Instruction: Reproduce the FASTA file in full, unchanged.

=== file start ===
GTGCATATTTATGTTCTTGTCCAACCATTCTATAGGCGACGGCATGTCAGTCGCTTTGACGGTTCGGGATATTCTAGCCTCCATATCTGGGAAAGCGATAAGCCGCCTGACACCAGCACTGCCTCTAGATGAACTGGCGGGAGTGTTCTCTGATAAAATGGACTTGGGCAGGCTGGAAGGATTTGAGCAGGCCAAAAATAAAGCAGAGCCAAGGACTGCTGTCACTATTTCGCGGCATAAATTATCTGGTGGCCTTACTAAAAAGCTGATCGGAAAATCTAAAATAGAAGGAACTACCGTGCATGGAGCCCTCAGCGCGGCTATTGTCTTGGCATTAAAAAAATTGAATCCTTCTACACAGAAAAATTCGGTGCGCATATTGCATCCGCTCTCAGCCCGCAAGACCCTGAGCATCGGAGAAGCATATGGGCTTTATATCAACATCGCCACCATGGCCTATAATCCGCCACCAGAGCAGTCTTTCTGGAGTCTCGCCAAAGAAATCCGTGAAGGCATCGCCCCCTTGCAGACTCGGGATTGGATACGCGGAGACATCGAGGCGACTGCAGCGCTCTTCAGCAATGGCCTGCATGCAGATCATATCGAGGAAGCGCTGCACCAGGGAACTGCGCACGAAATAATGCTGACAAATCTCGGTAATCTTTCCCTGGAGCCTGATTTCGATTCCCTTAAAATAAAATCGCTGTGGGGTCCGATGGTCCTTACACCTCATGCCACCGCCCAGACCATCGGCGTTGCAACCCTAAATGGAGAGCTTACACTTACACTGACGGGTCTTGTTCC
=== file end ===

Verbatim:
GTGCATATTTATGTTCTTGTCCAACCATTCTATAGGCGACGGCATGTCAGTCGCTTTGACGGTTCGGGATATTCTAGCCTCCATATCTGGGAAAGCGATAAGCCGCCTGACACCAGCACTGCCTCTAGATGAACTGGCGGGAGTGTTCTCTGATAAAATGGACTTGGGCAGGCTGGAAGGATTTGAGCAGGCCAAAAATAAAGCAGAGCCAAGGACTGCTGTCACTATTTCGCGGCATAAATTATCTGGTGGCCTTACTAAAAAGCTGATCGGAAAATCTAAAATAGAAGGAACTACCGTGCATGGAGCCCTCAGCGCGGCTATTGTCTTGGCATTAAAAAAATTGAATCCTTCTACACAGAAAAATTCGGTGCGCATATTGCATCCGCTCTCAGCCCGCAAGACCCTGAGCATCGGAGAAGCATATGGGCTTTATATCAACATCGCCACCATGGCCTATAATCCGCCACCAGAGCAGTCTTTCTGGAGTCTCGCCAAAGAAATCCGTGAAGGCATCGCCCCCTTGCAGACTCGGGATTGGATACGCGGAGACATCGAGGCGACTGCAGCGCTCTTCAGCAATGGCCTGCATGCAGATCATATCGAGGAAGCGCTGCACCAGGGAACTGCGCACGAAATAATGCTGACAAATCTCGGTAATCTTTCCCTGGAGCCTGATTTCGATTCCCTTAAAATAAAATCGCTGTGGGGTCCGATGGTCCTTACACCTCATGCCACCGCCCAGACCATCGGCGTTGCAACCCTAAATGGAGAGCTTACACTTACACTGACGGGTCTTGTTCC